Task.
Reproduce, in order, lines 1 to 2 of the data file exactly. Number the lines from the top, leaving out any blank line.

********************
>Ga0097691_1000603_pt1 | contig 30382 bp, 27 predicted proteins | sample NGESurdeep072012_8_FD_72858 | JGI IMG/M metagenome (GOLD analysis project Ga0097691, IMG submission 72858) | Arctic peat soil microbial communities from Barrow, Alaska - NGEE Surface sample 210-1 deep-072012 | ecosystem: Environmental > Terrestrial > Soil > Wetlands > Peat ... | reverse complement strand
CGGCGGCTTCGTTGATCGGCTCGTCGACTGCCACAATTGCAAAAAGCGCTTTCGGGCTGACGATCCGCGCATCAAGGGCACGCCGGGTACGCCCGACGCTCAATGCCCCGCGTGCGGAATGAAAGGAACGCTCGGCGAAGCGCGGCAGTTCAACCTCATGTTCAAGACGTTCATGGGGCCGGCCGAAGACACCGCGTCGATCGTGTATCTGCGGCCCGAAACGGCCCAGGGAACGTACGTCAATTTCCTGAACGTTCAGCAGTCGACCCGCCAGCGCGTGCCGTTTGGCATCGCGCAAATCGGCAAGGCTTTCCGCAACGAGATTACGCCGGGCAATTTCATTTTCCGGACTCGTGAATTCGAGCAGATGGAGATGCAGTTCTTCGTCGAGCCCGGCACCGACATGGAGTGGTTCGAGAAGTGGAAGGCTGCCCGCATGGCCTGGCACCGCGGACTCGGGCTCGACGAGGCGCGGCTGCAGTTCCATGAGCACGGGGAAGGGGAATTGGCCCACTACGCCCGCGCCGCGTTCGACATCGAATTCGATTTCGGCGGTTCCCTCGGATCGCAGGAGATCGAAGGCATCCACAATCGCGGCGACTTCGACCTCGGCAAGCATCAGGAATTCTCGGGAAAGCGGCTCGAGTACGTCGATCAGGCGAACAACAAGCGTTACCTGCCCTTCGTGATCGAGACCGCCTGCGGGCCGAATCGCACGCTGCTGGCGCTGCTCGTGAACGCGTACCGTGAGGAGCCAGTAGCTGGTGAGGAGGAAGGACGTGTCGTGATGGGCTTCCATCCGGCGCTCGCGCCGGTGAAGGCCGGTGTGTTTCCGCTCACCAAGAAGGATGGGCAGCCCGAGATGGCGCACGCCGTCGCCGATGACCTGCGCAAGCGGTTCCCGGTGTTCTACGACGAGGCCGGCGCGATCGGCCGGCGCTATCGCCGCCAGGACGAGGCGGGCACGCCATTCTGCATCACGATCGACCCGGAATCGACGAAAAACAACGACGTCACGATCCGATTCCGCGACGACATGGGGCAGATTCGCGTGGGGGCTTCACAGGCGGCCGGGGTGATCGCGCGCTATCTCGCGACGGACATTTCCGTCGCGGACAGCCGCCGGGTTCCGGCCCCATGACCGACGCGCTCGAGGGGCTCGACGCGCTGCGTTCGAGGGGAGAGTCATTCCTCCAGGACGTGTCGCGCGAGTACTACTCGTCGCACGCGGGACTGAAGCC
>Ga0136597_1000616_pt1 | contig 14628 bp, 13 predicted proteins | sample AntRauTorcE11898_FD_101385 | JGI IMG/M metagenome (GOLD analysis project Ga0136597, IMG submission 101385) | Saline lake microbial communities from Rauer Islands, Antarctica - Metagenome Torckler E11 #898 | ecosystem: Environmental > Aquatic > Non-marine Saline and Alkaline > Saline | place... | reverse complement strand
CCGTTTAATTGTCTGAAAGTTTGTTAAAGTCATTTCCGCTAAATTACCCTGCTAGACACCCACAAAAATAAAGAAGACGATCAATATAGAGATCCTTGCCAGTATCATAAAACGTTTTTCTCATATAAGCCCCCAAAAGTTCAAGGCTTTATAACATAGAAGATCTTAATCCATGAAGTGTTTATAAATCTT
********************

>Ga0097691_1000603_pt1 | contig 30382 bp, 27 predicted proteins | sample NGESurdeep072012_8_FD_72858 | JGI IMG/M metagenome (GOLD analysis project Ga0097691, IMG submission 72858) | Arctic peat soil microbial communities from Barrow, Alaska - NGEE Surface sample 210-1 deep-072012 | ecosystem: Environmental > Terrestrial > Soil > Wetlands > Peat ... | reverse complement strand
CGGCGGCTTCGTTGATCGGCTCGTCGACTGCCACAATTGCAAAAAGCGCTTTCGGGCTGACGATCCGCGCATCAAGGGCACGCCGGGTACGCCCGACGCTCAATGCCCCGCGTGCGGAATGAAAGGAACGCTCGGCGAAGCGCGGCAGTTCAACCTCATGTTCAAGACGTTCATGGGGCCGGCCGAAGACACCGCGTCGATCGTGTATCTGCGGCCCGAAACGGCCCAGGGAACGTACGTCAATTTCCTGAACGTTCAGCAGTCGACCCGCCAGCGCGTGCCGTTTGGCATCGCGCAAATCGGCAAGGCTTTCCGCAACGAGATTACGCCGGGCAATTTCATTTTCCGGACTCGTGAATTCGAGCAGATGGAGATGCAGTTCTTCGTCGAGCCCGGCACCGACATGGAGTGGTTCGAGAAGTGGAAGGCTGCCCGCATGGCCTGGCACCGCGGACTCGGGCTCGACGAGGCGCGGCTGCAGTTCCATGAGCACGGGGAAGGGGAATTGGCCCACTACGCCCGCGCCGCGTTCGACATCGAATTCGATTTCGGCGGTTCCCTCGGATCGCAGGAGATCGAAGGCATCCACAATCGCGGCGACTTCGACCTCGGCAAGCATCAGGAATTCTCGGGAAAGCGGCTCGAGTACGTCGATCAGGCGAACAACAAGCGTTACCTGCCCTTCGTGATCGAGACCGCCTGCGGGCCGAATCGCACGCTGCTGGCGCTGCTCGTGAACGCGTACCGTGAGGAGCCAGTAGCTGGTGAGGAGGAAGGACGTGTCGTGATGGGCTTCCATCCGGCGCTCGCGCCGGTGAAGGCCGGTGTGTTTCCGCTCACCAAGAAGGATGGGCAGCCCGAGATGGCGCACGCCGTCGCCGATGACCTGCGCAAGCGGTTCCCGGTGTTCTACGACGAGGCCGGCGCGATCGGCCGGCGCTATCGCCGCCAGGACGAGGCGGGCACGCCATTCTGCATCACGATCGACCCGGAATCGACGAAAAACAACGACGTCACGATCCGATTCCGCGACGACATGGGGCAGATTCGCGTGGGGGCTTCACAGGCGGCCGGGGTGATCGCGCGCTATCTCGCGACGGACATTTCCGTCGCGGACAGCCGCCGGGTTCCGGCCCCATGACCGACGCGCTCGAGGGGCTCGACGCGCTGCGTTCGAGGGGAGAGTCATTCCTCCAGGACGTGTCGCGCGAGTACTACTCGTCGCACGCGGGACTGAAGCC